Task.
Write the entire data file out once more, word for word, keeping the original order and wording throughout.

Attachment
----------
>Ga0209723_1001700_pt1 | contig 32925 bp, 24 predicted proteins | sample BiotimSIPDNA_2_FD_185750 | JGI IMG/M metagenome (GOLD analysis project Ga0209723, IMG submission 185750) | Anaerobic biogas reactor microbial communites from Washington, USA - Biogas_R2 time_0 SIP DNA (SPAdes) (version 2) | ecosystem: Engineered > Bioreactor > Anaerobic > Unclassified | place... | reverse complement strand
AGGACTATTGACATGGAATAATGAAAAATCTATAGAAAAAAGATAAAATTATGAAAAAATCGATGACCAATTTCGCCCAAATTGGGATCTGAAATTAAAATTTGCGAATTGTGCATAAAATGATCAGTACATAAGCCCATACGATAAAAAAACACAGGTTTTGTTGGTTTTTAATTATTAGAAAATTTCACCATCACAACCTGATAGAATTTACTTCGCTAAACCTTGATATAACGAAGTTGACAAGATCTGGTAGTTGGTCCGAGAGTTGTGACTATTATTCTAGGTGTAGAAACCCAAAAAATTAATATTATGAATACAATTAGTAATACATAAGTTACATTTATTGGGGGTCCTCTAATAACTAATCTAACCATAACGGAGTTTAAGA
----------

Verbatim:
>Ga0209723_1001700_pt1 | contig 32925 bp, 24 predicted proteins | sample BiotimSIPDNA_2_FD_185750 | JGI IMG/M metagenome (GOLD analysis project Ga0209723, IMG submission 185750) | Anaerobic biogas reactor microbial communites from Washington, USA - Biogas_R2 time_0 SIP DNA (SPAdes) (version 2) | ecosystem: Engineered > Bioreactor > Anaerobic > Unclassified | place... | reverse complement strand
AGGACTATTGACATGGAATAATGAAAAATCTATAGAAAAAAGATAAAATTATGAAAAAATCGATGACCAATTTCGCCCAAATTGGGATCTGAAATTAAAATTTGCGAATTGTGCATAAAATGATCAGTACATAAGCCCATACGATAAAAAAACACAGGTTTTGTTGGTTTTTAATTATTAGAAAATTTCACCATCACAACCTGATAGAATTTACTTCGCTAAACCTTGATATAACGAAGTTGACAAGATCTGGTAGTTGGTCCGAGAGTTGTGACTATTATTCTAGGTGTAGAAACCCAAAAAATTAATATTATGAATACAATTAGTAATACATAAGTTACATTTATTGGGGGTCCTCTAATAACTAATCTAACCATAACGGAGTTTAAGA